Part of this post is about openQA, openSUSE’s automated tool which tests a number of different scenarios, from installation to the behavior of the different desktop environments, plus testing the freshest code from KDE git. Recently, thanks to KDE team member Fabian Vogt, there has been important progress when testing KDE software.
Testing the Dolphin file manager
Those who use KDE software, either in Plasma or in other desktop environments have at least heard of Dolphin, the powerful file manager part of KDE Applications (by the way, have you checked out the recent beta yet?). A couple of weeks ago, in the #opensuse-kde channel, Fabian mentioned the possibility of writing new openQA tests: although there are many tests already, the desktop ones are all but comprehensive given the many possible scenarios. After some discussion back and forth, the consensus was to test Dolphin as it’s a very commonly used in many everyday tasks.
The second part was thinking up what to test. Again, the idea was to focus on common tasks: navigating and creating folders, creating and removing files, and adding elements to Places (the quick-access bar on the left). The first idea also contemplated testing drag-and-drop, but unfortunately such actions aren’t yet supported by openQA, so they were put in the backlog. With these goals in mind, Fabian created a series of tests. This is what being tested:
- Launching dolphin and creating a folder
- Navigating in the folder and creating a text file via context menu (“Create New…”)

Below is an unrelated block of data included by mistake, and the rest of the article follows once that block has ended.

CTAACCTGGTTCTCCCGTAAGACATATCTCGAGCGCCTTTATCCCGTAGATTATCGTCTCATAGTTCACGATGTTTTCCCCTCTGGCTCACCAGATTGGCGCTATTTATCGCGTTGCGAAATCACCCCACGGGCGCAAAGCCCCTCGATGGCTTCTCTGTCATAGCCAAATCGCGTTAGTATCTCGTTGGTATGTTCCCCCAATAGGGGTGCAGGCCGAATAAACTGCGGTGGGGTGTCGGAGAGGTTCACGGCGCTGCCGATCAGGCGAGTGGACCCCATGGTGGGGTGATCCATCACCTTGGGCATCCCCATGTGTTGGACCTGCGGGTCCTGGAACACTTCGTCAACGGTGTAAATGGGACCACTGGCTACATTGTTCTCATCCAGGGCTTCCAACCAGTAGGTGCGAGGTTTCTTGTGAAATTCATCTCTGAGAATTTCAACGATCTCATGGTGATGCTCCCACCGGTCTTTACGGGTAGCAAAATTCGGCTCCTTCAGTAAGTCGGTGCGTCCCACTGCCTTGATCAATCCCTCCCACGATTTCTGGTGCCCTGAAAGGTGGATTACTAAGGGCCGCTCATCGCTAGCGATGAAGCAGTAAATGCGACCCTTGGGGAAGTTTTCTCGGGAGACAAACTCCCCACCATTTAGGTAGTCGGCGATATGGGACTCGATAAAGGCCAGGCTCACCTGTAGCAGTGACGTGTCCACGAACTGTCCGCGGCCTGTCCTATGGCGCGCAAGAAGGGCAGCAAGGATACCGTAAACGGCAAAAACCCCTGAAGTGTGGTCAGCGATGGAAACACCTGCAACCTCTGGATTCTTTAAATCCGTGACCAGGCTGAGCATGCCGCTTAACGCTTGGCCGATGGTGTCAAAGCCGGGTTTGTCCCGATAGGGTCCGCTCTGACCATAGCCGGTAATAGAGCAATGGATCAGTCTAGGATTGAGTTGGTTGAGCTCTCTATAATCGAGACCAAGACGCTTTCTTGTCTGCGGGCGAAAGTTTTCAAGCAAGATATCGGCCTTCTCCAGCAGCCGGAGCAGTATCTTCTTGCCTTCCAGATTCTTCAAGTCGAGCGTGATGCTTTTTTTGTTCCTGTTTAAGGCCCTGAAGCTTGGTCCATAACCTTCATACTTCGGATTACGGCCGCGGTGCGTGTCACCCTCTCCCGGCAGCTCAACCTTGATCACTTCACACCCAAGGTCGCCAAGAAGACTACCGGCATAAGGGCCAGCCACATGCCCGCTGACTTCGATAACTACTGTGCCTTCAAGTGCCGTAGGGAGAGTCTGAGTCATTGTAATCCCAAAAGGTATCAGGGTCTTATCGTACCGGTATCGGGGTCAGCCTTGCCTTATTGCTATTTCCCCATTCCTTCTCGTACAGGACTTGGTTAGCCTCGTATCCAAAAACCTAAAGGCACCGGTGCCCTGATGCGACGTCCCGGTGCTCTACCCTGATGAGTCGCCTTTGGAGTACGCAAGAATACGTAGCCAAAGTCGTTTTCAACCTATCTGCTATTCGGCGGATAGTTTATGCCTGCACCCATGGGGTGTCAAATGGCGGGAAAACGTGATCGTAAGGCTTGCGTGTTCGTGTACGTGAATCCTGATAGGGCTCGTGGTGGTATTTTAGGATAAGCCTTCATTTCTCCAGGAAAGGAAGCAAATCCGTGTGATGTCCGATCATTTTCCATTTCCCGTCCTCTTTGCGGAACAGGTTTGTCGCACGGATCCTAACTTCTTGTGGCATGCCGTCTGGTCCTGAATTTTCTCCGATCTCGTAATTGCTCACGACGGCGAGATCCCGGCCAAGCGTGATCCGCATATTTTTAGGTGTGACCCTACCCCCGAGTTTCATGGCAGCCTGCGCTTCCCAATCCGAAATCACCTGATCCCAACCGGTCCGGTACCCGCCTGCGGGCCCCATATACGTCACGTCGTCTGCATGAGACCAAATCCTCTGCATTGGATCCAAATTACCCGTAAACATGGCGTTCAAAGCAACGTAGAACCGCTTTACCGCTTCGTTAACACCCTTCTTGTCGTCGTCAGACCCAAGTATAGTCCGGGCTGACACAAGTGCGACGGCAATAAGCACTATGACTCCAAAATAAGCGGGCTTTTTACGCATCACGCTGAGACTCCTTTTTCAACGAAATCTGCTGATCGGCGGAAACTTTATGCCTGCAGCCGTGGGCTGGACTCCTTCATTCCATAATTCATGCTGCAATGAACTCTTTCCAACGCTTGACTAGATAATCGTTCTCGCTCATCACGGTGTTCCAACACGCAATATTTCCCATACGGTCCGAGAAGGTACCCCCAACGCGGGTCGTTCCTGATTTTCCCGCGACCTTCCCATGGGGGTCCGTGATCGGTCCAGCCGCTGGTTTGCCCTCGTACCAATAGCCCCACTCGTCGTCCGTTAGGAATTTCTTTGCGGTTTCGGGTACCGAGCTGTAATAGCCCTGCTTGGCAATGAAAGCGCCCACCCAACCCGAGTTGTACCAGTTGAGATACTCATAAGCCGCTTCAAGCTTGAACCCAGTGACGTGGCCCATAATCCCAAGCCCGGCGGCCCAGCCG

- Test navigation via the breadcrumb
- Adding the newly-added folder via Places and ensuring it shows up in other applications
- Remove the folder and the added place
You can see the latest results of the tests for Krypton on openQA. Of course, this does not apply to only the latest unstable code: it is also working for the main distributions.
What does this mean, in practice? openQA is flexible enough to allow even complex tests with multiple operations in succession, and these tests are very useful in catching bugs early, as it has already happened in the past. That doesn’t mean you should be complacent: keep filing those bugs, either to the distro for packaging issues, or to KDE for issues related to the software.
New Krypton links
A small but welcome addition to the Krypton live images is that now the latest build is automatically symlinked to a fixed name (
$arch is either
x86_64). This allows now to link the images directly whenever required: before this change any direct link would break due to the ISO changing name at every rebuild. Doing the same for Argon is on the horizon, but requires some more work before it will happen.
KDE Applications 18.08 beta enters KDE:Applications
As manual testing is still important, the openSUSE KDE:Applications repository now contains the KDE Applications 18.08 beta. If you’re willing to help test the beta, please download the package and file bugs for issues you encounter. In case you’re just using the repository as an add-on, you might want to hold off updating until the final release is out.
Speaking of final release… there might some slight delays in getting it to the distribution this time: part of the KDE team (Antonio, Fabian) is attending Akademy, while others (yours truly) will be away enjoying their hard-earned (?) vacation. In this case, please exercise patience and keep your pitchforks away. ;)